Sure enough, I woke up this morning to find a light drizzle that turned into a downpour. All the motivation I had was sapped instantaneously. Sure I could put on my game face and run in the rain, but I just couldn't see that happening. I got my running clothes on, threw my pajamas back over them, and decided to play the waiting game. The rain finally died down at about 11 a.m. and even though my motivation had started to evaporate, a sense of duty propelled me out the door and onto the streets.
The plan was to head to Seacliff Beach and do a few back and forths along the walkway and streets that run along the ocean. It's a nice flat route that does well to simulate the races I have coming up. I ran the first two miles (a lot of downhill on the first mile) at about a 9:15 pace as my body started to warm up. Even though the first couple of miles are where I feel invincible on race days, they're the hardest miles on a solo run because I always just want to stop and go home.
After powering through the first three-ish miles, I began to find my groove and settle in. However, today was a groove like I haven't experienced before on a long run. Once I found that sweet spot, I just kept going and going with nothing to slow me down. Outside of stops at the water fountain and one quick bathroom trip, I had hardly any walk breaks at all. I just kept trudging along as my mind wandered and began to detach completely from my feet.
One of the things that surprised be about today's run was how remarkably consistent my splits were for most of the day. I ran miles four through nine at 10:02, 9:53, 9:53, 9:58, 9:53, and 10:07, respectively. That's ridiculously consistent, especially for me. Normally I experience a gradual drop-off in my long runs, but for the longest time it didn't seem to happen. I wish I had run my race last weekend more like this.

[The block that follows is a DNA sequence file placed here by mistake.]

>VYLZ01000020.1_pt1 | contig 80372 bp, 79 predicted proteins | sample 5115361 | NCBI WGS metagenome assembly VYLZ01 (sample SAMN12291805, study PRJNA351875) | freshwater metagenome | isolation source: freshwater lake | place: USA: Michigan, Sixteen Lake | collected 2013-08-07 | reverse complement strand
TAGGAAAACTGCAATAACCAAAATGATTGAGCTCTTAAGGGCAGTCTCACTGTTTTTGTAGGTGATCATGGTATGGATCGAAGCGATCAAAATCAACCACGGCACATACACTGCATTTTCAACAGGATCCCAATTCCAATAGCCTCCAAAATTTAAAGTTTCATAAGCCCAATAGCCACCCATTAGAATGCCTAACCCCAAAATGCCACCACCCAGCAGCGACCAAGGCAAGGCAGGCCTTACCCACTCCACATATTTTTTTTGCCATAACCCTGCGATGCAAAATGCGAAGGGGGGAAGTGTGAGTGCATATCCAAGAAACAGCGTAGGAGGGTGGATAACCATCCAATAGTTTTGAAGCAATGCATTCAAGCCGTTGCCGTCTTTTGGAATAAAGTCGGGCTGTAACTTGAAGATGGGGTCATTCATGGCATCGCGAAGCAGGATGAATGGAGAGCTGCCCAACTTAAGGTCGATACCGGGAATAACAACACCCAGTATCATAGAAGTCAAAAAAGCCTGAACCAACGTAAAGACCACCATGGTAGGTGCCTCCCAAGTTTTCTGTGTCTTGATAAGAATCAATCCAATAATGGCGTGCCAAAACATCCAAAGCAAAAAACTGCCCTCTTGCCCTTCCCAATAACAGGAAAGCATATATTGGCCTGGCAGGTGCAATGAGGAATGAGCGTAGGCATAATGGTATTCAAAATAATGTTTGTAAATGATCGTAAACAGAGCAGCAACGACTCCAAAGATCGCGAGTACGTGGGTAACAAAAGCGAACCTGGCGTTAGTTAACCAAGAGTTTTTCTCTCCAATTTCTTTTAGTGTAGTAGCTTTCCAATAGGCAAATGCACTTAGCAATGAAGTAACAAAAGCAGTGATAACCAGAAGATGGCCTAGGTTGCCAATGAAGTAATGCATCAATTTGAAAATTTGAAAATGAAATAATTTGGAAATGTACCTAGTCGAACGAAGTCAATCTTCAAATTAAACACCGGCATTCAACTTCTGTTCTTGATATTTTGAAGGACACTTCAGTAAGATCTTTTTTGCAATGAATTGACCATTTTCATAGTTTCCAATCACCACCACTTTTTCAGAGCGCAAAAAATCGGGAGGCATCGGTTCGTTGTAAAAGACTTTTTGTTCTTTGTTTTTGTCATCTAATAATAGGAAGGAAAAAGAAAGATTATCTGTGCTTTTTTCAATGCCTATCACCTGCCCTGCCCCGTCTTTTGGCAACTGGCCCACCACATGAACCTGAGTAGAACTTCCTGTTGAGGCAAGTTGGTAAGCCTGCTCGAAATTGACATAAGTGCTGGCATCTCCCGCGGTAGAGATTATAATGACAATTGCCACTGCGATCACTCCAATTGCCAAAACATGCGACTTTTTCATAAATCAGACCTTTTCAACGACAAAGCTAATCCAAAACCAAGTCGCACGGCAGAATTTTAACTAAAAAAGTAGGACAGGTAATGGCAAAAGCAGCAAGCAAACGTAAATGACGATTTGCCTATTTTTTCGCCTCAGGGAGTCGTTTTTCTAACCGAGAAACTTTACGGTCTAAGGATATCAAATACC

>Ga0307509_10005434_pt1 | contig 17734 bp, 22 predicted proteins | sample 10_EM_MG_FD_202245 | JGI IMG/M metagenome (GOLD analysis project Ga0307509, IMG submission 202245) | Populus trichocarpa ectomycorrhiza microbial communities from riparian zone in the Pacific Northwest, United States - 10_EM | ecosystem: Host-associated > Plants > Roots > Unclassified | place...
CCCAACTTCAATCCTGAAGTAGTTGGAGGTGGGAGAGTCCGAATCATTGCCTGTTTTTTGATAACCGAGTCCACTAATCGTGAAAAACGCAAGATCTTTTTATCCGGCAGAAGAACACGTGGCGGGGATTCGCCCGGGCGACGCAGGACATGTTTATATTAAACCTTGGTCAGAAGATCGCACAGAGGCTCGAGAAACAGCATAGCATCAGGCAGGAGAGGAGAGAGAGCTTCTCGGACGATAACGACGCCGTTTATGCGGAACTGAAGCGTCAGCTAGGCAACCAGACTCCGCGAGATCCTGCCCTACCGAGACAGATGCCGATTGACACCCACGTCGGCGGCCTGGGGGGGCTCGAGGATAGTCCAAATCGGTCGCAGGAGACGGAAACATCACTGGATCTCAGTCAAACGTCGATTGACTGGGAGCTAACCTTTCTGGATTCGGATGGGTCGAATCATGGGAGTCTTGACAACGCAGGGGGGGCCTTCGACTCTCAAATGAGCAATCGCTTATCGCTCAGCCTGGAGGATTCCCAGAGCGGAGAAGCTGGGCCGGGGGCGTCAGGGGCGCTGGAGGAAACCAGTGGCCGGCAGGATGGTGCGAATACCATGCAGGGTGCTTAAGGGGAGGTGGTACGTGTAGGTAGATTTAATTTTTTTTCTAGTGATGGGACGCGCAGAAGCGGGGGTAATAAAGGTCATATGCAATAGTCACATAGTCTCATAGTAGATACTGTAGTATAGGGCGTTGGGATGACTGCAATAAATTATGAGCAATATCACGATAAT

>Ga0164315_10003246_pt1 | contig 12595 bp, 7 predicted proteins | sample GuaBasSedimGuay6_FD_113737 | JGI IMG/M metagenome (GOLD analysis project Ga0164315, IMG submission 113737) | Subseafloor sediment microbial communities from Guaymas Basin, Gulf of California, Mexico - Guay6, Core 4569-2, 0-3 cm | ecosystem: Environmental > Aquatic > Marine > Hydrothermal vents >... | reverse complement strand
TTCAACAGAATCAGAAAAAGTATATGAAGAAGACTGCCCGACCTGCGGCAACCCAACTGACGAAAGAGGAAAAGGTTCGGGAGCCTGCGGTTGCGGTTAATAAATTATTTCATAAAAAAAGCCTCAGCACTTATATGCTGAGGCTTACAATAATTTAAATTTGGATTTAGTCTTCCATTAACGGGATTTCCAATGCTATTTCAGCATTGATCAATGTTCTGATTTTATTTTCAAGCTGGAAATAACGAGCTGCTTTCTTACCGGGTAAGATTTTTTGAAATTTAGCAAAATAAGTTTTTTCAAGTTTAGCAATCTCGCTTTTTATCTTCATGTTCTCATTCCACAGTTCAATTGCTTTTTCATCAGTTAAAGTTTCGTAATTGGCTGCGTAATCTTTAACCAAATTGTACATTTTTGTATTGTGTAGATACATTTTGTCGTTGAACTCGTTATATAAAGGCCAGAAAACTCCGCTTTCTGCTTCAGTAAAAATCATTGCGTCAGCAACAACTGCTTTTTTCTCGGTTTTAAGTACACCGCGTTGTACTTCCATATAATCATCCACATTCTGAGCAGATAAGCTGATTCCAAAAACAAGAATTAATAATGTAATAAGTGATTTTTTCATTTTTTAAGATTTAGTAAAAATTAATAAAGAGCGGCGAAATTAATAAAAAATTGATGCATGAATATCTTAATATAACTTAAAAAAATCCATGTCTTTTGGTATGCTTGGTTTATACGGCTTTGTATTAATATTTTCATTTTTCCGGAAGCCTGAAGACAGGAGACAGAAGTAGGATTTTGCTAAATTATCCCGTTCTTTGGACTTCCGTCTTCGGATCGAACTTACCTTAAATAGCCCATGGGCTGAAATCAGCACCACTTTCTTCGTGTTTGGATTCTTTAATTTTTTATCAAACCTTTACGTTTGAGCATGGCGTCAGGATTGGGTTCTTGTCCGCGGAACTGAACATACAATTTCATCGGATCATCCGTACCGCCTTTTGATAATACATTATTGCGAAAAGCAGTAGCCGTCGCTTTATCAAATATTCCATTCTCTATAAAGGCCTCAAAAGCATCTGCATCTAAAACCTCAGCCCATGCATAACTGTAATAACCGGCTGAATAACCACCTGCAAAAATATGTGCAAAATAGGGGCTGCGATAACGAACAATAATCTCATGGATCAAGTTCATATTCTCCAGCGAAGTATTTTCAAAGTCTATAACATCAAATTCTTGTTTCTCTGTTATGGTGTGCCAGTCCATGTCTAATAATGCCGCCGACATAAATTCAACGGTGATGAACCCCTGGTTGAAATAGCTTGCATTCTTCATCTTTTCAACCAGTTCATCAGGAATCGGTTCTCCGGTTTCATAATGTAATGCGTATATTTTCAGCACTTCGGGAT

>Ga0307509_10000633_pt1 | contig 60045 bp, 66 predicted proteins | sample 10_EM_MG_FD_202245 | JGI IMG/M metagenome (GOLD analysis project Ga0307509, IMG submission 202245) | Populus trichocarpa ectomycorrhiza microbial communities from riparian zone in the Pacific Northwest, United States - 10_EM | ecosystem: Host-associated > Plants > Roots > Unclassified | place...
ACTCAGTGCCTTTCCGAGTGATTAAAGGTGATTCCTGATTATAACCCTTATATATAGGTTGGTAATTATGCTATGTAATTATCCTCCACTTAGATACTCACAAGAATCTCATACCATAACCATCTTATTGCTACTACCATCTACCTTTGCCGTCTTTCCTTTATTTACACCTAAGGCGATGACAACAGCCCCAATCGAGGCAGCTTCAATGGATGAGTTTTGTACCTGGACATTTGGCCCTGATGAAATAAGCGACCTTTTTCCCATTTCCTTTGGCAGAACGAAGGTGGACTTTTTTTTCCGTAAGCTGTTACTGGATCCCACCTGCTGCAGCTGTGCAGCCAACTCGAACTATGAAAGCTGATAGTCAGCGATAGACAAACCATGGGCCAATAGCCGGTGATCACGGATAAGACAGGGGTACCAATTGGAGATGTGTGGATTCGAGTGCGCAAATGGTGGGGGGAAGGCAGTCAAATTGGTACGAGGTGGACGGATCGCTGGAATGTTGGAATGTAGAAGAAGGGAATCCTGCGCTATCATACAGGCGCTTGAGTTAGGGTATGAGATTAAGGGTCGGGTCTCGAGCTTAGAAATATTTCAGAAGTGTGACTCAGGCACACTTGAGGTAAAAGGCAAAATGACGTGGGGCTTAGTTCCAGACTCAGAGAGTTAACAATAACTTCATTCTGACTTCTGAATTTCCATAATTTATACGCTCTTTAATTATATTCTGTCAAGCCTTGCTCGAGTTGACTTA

By about mile 9, I had decided that I was feeling good enough to extend the mileage. Specifically, I decided that the "11-ish" I had planned was actually going to be 13.1. "To hell with it," I said, "Let's just do a half."
I started to tire out a little between miles 10 and 11, and my pace started to drop as a result, though it never veered too far off what I had been running. Ultimately, I was able to push through it and I ran the whole 13.1, with the last hundredth of a mile coming on the pier leading to the cement ship.
The overall stats: 13.1 miles in 2:11:53 for a 10:03 pace.
This was insanely encouraging given that I was training to do the Modesto Half Marathon in March in under 2:15. I basically just met my goal during a training run two months before. I guess it's time to raise the bar!
In retrospect, it probably was my best run ever, not only in terms of time and distance, but in terms of how it felt. I experienced the kind of mind-body connection that I haven't often felt on long runs, and it made the whole ordeal vastly more enjoyable than it could have been. And it concluded with general soreness but no random aches and pains that you know shouldn't be there at all.
Of course, I didn't take any pictures today, but below are some pictures of the same area on different days (just imagine the scenery to be cloudier and more drizzly):